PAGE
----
Your Body, By Default
by Alexis Hunter
They brought you back because they want something from you. Maybe one day they will bring people back because they can or because it’s the right thing to do — but for now there’s you and there’s them and there’s the unspoken obligations that lie between you both.
The IED blew your body into pieces: bone and brain and blood, sprayed in the sand with the twisted shell of your tank.
Maybe you weren’t always happy with your body; maybe your breasts were smaller than you would have liked and your toes reminded you of tree roots and there was that one mole right in the middle of your back that you always managed to catch with the hook of your bra; but it was your body. Your history was written in scars and tattoos. And you knew it, inside and out.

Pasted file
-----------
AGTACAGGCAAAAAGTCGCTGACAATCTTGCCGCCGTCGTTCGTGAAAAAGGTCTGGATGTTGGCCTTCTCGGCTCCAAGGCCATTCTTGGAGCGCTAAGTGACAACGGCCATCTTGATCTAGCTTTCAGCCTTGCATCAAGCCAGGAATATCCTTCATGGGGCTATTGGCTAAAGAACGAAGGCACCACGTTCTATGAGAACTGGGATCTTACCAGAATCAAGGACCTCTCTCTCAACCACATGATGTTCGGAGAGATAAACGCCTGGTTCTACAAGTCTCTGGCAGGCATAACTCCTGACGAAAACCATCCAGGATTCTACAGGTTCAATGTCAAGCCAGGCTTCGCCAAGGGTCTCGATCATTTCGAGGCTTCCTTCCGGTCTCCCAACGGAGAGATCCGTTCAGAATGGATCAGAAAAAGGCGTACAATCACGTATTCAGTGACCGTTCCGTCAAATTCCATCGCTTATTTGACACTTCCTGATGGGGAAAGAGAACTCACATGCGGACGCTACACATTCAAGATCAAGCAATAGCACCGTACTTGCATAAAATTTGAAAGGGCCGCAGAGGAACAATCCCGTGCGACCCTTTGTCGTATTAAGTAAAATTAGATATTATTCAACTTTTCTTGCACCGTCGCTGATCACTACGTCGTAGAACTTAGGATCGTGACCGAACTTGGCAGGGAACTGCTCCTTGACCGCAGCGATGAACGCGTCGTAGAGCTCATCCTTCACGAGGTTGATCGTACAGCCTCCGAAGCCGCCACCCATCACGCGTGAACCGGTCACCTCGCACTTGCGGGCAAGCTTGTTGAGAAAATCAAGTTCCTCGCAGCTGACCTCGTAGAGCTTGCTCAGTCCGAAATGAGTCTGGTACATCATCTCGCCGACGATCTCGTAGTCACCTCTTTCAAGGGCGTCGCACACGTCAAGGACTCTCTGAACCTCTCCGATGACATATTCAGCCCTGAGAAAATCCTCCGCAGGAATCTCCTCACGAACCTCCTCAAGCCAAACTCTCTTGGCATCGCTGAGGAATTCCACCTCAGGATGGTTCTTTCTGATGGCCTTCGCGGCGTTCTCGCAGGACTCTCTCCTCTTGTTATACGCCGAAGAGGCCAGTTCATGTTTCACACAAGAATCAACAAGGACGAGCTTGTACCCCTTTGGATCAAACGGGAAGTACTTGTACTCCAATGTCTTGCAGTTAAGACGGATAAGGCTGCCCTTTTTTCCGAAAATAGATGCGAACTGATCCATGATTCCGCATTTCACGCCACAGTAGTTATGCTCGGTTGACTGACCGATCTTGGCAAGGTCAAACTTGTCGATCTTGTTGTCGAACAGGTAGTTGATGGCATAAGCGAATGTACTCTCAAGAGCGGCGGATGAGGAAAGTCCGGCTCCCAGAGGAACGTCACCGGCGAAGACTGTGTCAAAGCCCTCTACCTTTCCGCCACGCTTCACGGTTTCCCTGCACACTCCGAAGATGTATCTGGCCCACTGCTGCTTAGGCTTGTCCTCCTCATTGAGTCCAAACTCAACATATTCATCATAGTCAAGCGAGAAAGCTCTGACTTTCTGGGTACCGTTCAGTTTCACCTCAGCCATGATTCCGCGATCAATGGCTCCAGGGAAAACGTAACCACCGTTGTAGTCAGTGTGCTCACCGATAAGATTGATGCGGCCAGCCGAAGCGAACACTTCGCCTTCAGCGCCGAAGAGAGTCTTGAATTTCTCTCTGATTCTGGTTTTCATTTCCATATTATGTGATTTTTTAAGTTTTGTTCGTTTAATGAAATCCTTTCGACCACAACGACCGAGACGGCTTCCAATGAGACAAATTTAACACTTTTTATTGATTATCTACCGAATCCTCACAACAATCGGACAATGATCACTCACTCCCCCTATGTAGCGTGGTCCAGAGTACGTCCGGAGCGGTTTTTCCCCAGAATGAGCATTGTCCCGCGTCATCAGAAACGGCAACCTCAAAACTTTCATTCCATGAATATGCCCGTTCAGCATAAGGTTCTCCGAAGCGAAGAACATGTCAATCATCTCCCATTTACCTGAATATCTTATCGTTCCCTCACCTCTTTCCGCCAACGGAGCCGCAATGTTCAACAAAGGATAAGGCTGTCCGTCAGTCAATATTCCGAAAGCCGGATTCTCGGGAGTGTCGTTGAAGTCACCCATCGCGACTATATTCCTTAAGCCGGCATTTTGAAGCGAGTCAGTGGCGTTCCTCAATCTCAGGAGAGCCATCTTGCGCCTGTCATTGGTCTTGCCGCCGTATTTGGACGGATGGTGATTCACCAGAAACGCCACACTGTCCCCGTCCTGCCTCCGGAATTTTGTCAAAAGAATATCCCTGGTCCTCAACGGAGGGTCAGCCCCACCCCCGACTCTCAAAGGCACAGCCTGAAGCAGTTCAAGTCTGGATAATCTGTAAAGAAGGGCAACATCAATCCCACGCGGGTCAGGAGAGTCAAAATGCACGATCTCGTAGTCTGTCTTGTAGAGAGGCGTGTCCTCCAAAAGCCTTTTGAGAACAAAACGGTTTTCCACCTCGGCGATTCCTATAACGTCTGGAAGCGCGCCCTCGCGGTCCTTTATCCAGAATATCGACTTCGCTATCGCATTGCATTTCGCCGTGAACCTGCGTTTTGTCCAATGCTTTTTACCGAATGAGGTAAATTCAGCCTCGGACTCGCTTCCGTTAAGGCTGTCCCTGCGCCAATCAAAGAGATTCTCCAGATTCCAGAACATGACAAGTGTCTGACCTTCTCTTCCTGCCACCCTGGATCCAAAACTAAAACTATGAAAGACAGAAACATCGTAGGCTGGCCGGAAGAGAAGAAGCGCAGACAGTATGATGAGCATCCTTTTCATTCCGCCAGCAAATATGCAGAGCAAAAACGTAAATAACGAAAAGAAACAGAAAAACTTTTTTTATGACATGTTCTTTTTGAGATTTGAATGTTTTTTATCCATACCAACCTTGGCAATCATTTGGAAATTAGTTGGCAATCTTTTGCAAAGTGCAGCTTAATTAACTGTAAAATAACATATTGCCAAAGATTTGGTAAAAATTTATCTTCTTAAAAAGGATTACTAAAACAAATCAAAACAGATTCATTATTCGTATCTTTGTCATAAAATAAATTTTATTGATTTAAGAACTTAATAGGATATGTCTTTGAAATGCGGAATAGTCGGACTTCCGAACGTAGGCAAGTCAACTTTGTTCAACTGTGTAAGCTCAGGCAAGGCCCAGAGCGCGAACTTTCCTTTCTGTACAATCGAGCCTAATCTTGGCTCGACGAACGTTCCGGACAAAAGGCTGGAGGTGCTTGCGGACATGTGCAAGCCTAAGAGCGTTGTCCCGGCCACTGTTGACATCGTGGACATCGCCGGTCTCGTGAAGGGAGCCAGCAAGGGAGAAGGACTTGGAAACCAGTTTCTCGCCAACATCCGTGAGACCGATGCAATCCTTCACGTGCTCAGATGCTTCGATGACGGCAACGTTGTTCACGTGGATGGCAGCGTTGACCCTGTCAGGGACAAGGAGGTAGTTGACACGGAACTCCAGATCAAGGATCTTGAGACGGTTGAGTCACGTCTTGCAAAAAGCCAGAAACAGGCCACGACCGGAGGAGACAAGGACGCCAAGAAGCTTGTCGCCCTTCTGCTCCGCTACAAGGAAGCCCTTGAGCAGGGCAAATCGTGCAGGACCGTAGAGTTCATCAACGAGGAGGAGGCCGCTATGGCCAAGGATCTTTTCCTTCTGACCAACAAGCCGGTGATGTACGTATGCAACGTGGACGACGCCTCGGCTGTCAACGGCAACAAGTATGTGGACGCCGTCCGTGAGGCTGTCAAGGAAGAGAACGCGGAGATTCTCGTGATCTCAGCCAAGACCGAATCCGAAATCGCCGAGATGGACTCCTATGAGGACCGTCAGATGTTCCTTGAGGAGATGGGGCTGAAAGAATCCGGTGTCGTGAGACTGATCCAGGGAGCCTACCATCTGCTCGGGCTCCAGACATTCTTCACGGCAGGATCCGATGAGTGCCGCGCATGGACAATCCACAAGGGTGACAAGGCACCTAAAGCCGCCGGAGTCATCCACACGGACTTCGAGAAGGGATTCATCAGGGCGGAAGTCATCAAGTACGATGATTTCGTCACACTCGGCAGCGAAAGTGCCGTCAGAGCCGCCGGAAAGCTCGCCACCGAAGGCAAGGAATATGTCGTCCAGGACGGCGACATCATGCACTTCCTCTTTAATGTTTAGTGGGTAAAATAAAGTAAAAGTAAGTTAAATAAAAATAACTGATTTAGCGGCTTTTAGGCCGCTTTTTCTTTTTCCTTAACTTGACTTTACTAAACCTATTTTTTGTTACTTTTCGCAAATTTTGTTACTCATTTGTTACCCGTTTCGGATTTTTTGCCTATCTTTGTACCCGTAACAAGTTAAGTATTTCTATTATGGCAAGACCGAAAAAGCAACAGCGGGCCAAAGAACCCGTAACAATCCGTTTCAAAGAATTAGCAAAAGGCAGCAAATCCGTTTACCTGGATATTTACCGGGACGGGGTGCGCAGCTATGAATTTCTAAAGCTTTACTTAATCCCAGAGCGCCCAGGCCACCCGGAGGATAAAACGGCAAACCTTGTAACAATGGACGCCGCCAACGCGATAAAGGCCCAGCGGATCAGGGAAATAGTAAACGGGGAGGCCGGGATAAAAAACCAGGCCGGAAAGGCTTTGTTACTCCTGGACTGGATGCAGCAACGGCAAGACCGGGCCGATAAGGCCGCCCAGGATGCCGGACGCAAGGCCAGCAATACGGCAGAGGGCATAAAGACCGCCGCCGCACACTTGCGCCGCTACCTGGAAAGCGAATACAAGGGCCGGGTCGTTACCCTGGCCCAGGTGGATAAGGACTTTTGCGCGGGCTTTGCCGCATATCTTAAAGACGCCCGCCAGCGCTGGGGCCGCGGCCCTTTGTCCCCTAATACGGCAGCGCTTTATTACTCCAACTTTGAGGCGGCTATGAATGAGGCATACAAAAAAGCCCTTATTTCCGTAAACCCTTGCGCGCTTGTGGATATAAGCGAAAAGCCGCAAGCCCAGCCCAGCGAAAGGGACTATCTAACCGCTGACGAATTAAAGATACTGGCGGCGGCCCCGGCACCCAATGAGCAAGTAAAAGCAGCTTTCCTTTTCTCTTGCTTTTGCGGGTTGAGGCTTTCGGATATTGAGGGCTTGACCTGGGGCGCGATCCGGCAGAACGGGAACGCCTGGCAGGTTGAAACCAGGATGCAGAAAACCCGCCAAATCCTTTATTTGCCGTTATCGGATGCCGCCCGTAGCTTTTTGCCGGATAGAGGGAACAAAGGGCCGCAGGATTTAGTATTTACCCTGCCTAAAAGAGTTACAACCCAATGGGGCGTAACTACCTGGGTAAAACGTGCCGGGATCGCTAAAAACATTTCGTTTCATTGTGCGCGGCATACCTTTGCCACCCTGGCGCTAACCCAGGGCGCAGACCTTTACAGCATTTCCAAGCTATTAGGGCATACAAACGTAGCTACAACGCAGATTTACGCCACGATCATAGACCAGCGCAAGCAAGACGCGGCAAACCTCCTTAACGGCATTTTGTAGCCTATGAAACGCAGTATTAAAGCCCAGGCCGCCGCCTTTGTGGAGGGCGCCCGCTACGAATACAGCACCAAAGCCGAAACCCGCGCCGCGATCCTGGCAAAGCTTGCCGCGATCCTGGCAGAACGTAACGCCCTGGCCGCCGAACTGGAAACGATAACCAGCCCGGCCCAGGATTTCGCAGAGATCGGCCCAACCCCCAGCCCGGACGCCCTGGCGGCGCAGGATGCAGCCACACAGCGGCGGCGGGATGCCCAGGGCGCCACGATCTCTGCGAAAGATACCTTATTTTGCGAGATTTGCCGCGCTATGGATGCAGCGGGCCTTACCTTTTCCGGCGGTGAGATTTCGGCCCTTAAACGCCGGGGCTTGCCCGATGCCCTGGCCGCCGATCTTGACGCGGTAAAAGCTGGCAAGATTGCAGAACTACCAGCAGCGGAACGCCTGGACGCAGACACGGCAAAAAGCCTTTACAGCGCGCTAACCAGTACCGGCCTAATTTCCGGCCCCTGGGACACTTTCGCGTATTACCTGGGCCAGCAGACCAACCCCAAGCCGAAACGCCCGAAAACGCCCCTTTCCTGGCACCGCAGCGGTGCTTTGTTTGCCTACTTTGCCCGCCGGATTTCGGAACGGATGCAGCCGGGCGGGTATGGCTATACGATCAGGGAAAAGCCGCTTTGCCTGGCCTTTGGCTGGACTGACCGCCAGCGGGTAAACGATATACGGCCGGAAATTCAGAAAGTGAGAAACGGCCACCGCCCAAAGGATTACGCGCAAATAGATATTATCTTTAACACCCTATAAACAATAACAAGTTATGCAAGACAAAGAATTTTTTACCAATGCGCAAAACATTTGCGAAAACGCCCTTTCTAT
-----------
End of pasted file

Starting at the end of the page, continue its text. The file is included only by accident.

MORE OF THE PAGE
You made it yours over the years — the shaved sides of your head accenting the bright shock of magenta hair spilling over the top, the solid black contact lenses that made pupil and iris indistinguishable, the ornate scrolling ink that wrapped your ribcage.
This hunk of flesh you now inhabit is foreign. It is devoid of scar and ink and memory. It bulges or dips in all the wrong places. What it is is wrong, just as what it isn’t is wrong. It’s ten kinds of not you and you’re helpless under this skin.